The Minotaur was the result of this union. And now we visit the second part of his name – ‘taur’ derives from the word for bull, as in the astrological sign “taurus”. The Minotaur is the Bull of Minos. This however was not the name his mother gave him. She called him Asterion, after the stepfather of King Minos. And in this name, too, we see a connection to astrology, as “asteri” is the Greek word for star.
What is the Minotaur Famous for?
The Minotaur began life peacefully enough, but as he left his infancy he became ferocious. King Minos sought the advice of an Oracle, and determined that he must be hidden, for two reasons. One was his monstrous diet – he fed on humans. The other reason was of course to hide the shame of Pasiphae’s unnatural passion.
The Minotaur in books and movies
Naturally, such a strange story and above all such a beast has long captured the human imagination. The Minotaur often is used to express the bestial longings of man, and therefore is a powerful allegorical figure. There are many references to the Minotaur in popular culture throughout the centuries, and into the present time.
He appears in Dante’s Inferno of the 14th century. Here, the Minotaur is guarding the seventh circle of hell, the circle for those of violent natures. An illustration by William Blake of a later period depicts the minotaur with the head and torso of a man and the body of a bull, much more like a centaur.
This is by no means the only such depiction. A famous painting by the 19th-century painter George Frederick Watts shows the Minotaur in a tower, looking out to sea and watching for the ship that will bring him his gruesome feast of innocent victims. In this era, the Minotaur’s bestial nature was also used as an allegory for male lust. The painting was created in the context of the social purity crusades happening at the time, and specifically of campaigns against child prostitution.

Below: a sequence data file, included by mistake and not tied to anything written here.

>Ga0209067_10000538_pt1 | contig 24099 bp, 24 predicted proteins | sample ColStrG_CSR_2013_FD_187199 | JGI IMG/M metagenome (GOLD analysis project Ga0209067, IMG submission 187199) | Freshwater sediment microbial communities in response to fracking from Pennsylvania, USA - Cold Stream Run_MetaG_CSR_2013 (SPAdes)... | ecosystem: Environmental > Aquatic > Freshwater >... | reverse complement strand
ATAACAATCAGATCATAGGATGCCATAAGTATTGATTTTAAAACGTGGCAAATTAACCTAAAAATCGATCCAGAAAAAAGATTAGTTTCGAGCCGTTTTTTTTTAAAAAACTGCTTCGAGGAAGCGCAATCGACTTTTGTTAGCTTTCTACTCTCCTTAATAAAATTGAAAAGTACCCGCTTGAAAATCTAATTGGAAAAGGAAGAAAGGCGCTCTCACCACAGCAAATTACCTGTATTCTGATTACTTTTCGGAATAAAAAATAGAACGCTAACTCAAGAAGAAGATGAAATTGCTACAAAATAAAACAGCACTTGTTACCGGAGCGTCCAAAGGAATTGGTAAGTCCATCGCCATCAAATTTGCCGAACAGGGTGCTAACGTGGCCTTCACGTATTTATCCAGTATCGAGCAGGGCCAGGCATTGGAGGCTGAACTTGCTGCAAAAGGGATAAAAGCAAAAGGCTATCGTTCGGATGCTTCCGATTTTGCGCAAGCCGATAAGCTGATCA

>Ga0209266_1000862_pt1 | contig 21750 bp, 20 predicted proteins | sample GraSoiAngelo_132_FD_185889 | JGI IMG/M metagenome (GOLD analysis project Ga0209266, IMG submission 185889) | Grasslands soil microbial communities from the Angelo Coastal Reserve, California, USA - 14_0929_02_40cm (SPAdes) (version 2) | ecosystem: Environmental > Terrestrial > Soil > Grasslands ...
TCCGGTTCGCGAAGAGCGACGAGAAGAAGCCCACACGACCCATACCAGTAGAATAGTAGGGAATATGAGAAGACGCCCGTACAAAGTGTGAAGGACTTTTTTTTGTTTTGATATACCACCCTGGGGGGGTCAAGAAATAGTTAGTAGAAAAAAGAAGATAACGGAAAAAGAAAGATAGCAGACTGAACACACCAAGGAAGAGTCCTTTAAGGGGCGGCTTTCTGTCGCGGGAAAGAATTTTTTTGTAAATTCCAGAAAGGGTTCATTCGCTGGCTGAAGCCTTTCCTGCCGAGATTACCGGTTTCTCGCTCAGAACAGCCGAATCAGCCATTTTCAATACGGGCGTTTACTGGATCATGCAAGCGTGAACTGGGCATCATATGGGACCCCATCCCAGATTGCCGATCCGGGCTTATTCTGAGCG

It is not at all surprising that this fantastical beast mesmerized the surrealists. Man Ray’s surrealist photo of 1934 leaves the beast’s terrifying head to the shadows of our imagination.
For the Surrealists, too, the depiction of the Minotaur embodied social and political ideas. Most notably, there was a publication called Minotaure in Paris in the 1930’s. For the founders the artist Andre Masson and the writer Georges Bataille, the Minotaur conjured their feelings about the violence of the age. The publication was first launched on the eve of the civil war in Spain, and continued until the eve of WWII.
Picasso became fascinated with the minotaur, representing not only the latent bestiality in men, but also the sexual energy. Here too though, the mounting political tensions of the 1930s were a subtext. Minotaur Ravishing a Female Centaur is one of the more famous of these works.
The Minotaur has also inspired films. A 1960 Italian Film called “The Wild Beast of Crete” relates the journey of Thiseus and his legendary encounter with the Minotaur. More popularly, the Minotaur appears in both the books and film adaptations of the Percy Jackson series, with a particularly thrilling sequence in “The Lightning Thief”.
Not least, the Minotaur also features in fantasy games. The classic “Dungeons and Dragons” has Minotaurs. And “Assassin’s Creed: Odyssey” – a game that derives much from mythology and ancient history – includes a mission to kill the Minotaur in the labyrinth at Knossos.
When in Crete, it is fascinating to visit the mythological dwelling place of this most famous of the beasts of the Ancient Greek world. The labyrinth of the Minotaur was said to be hidden in the Palace of Knossos, which is a fantastic destination where history and fantasy mingle.